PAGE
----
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By Beverly Stewart, M.Ed.

Interim progress reports have arrived in mailboxes recently and some parents may not be pleased with what they find. For those students who have recently made a transition – from grade school to middle school, or middle school to high school – the new environment can be overwhelming. This is often apparent by a sudden change in grades. Your former straight-A student is struggling with math… and science and English…and lockers…and time management. The list goes on.

There are many reasons for this change. For the elementary school student now faced with the challenges of middle school, leaving the cozy atmosphere of a primary school can be scary. Middle school students must face daunting tasks such as changing classes, using a locker, and working with a variety of teachers – often for the first time. And with mixed emotions, they face less hand-holding by teachers and parents.

For the new high school student, the changes are even greater. A larger environment, additional responsibilities for in-class work and homework, being low man on the totem pole, plus the looming pressure of college or choosing a career, can turn high school into a veritable pressure cooker.

So, what is a concerned parent to do? Before you panic, first recognize that transitions are challenging under the best of circumstances. Now add in raging hormones and peer pressure to fit in — you can see why your formerly unflappable student may burst into tears over Algebra homework or a History essay.

To ease this transition, there are a few easy-to-implement tips that should help not only your student, but your entire family through this transitional phase.

1. Make sure your kids are getting enough sleep! According to the American Sleep Disorders Association, the average teen needs approximately 9 ½  hours of sleep each night. But studies have shown that most kids make do with 7 ½ hours or even less. Set aside a specific time for homework and don’t let kids dawdle over it until it’s past their bedtime and there’s still a list of Spanish verbs to conjugate.

2. Help them get organized. The widespread distribution of school Daily Planners is a wonderful idea. But oftentimes, students have no idea how to effectively use them. Show your child how to transfer data to the planner, such as quiz or test dates and project due dates, as well as how to plan out the tasks that need to be done daily. That way the student can see at a glance what the coming week holds. It will also save those late-night trips to the store to purchase poster board or other materials for a project they “forgot” was due the next day!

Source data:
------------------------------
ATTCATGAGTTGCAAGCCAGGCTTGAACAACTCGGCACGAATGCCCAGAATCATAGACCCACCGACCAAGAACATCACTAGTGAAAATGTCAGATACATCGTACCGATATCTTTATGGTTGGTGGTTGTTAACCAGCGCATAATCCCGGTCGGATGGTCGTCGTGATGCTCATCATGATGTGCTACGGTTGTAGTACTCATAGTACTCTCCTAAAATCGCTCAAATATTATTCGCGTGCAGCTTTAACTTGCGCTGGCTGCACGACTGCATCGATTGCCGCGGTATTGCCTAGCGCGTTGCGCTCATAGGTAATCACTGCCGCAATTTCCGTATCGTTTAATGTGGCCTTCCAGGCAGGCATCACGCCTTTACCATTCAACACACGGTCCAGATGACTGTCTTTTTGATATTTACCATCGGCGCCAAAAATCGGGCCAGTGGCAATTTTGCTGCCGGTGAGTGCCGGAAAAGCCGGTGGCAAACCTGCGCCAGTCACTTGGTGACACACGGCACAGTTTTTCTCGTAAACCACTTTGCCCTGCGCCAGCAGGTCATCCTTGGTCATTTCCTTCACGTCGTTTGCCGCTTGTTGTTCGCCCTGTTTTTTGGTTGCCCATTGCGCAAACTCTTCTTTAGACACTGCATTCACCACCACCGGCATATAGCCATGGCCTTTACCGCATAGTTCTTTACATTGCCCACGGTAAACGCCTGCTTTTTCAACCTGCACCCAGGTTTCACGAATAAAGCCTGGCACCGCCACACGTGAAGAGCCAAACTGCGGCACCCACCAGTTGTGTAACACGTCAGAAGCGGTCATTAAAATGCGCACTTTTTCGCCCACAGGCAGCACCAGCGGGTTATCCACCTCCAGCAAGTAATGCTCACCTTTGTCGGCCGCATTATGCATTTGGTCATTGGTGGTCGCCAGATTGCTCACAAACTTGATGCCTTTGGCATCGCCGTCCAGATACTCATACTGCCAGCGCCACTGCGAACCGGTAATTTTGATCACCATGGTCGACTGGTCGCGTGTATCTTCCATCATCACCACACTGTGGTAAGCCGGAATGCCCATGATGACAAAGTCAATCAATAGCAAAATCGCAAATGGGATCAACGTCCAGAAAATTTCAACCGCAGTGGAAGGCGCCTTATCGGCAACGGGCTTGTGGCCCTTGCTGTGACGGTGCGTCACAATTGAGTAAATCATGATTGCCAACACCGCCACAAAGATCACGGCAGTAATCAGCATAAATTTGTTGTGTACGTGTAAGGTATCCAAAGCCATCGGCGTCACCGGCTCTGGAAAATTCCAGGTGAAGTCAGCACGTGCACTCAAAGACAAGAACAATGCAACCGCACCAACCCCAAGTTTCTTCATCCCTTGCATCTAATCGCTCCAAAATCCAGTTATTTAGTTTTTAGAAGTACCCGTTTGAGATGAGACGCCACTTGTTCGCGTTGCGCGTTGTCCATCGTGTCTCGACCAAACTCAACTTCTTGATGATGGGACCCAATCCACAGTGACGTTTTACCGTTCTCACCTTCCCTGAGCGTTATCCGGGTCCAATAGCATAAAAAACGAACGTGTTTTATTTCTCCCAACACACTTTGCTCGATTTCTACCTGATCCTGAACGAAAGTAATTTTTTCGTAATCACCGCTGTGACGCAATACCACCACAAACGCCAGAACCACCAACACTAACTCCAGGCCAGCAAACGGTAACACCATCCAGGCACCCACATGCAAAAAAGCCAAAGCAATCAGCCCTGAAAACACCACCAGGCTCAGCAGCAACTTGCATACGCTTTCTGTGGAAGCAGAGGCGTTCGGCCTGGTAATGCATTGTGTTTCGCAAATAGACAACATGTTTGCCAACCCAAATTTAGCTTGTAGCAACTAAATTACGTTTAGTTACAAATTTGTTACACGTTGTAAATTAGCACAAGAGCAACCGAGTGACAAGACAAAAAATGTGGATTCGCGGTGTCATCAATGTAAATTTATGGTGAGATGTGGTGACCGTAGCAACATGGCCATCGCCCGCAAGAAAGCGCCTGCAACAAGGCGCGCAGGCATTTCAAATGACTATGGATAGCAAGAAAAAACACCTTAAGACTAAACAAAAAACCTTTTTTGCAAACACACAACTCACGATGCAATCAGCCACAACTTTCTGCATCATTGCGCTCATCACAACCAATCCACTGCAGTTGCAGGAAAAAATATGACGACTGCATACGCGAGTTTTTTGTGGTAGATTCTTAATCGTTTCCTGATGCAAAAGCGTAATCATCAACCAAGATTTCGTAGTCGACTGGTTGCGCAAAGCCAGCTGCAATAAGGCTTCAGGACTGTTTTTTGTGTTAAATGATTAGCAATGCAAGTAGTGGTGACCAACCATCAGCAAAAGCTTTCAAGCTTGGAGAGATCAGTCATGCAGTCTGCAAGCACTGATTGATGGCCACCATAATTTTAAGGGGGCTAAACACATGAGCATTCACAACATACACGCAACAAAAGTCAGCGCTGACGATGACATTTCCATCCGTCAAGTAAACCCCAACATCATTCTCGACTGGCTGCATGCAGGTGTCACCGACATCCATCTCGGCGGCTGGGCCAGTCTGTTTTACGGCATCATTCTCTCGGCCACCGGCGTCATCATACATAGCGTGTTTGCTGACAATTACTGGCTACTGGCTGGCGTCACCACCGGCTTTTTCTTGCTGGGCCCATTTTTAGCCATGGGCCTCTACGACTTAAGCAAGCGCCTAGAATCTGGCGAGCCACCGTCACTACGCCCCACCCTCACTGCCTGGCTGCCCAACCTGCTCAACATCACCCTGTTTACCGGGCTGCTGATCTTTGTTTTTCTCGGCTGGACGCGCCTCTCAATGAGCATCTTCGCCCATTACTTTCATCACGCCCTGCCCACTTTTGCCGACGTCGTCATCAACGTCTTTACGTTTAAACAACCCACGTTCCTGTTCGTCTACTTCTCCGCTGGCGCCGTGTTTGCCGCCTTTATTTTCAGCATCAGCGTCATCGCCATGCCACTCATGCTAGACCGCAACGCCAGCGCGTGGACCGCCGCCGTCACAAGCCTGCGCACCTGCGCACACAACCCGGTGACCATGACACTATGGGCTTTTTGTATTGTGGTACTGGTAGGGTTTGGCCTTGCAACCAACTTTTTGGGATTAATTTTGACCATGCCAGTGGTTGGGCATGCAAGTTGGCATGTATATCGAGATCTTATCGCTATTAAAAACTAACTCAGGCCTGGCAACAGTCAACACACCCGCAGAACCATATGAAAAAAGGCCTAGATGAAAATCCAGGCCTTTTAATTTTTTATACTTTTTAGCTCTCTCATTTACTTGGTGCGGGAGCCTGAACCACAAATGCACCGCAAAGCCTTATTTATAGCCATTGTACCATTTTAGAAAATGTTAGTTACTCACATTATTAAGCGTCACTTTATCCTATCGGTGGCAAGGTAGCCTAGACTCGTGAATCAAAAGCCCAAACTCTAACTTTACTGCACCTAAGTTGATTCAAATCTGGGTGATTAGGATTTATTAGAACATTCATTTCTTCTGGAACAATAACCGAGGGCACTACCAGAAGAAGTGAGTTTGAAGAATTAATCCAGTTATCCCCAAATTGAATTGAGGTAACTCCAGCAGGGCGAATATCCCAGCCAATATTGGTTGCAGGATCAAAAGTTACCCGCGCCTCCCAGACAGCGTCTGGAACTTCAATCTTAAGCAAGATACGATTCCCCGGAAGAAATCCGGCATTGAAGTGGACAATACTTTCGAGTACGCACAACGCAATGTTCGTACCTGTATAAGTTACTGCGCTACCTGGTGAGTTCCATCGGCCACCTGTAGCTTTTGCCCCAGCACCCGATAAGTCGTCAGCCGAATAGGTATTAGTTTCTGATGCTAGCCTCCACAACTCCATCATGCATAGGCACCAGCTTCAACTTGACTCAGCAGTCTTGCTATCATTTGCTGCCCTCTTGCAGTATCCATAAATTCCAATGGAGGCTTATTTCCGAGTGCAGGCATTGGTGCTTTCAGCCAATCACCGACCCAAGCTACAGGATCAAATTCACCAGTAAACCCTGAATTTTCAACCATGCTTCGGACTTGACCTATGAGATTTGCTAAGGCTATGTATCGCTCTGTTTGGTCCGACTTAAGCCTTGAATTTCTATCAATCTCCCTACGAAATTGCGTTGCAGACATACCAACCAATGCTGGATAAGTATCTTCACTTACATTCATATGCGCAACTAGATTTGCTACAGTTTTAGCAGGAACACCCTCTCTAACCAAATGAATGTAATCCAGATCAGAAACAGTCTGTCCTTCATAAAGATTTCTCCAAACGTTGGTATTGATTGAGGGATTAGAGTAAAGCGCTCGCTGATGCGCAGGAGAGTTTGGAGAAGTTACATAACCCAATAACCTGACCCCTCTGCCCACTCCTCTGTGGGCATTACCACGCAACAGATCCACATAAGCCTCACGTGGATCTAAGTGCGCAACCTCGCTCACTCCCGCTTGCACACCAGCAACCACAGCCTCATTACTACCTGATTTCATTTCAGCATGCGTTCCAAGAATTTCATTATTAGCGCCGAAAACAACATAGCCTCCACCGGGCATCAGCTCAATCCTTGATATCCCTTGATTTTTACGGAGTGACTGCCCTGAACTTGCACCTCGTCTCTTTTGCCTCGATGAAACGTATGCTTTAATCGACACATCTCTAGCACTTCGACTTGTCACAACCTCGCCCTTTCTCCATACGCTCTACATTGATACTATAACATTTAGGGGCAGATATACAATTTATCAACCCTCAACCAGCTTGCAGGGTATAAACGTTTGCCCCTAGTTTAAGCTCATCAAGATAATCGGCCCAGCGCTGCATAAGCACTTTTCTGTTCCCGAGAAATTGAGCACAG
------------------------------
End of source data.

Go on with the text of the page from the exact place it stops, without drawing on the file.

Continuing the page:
3. Don’t underestimate the power of an older sibling who has already navigated this transition. Stories of “when I was your age” mean much, much more when they come from an age peer, unlike parental reminiscences, which are often met with rolling eyes and groans.

4. Stay in touch with teachers and administrators and email or call with questions and concerns if warranted. But be aware that “helicopter parenting” is frowned upon by most school administrators and teachers at both the middle and high school levels. The goal is always to assist your child, not do the work for them. A growing sense of independence is key during the teenage years, so resist the temptation.

Believe it or not, these trials and tribulations generally ease up after a few months when most students have “settled in” to their new environment. They may still grouse when they have to catch the bus in the morning, but you can feel confident that this is just another example of that delightful condition known as teenage angst!

This article first appeared in the Hockessin Community News.

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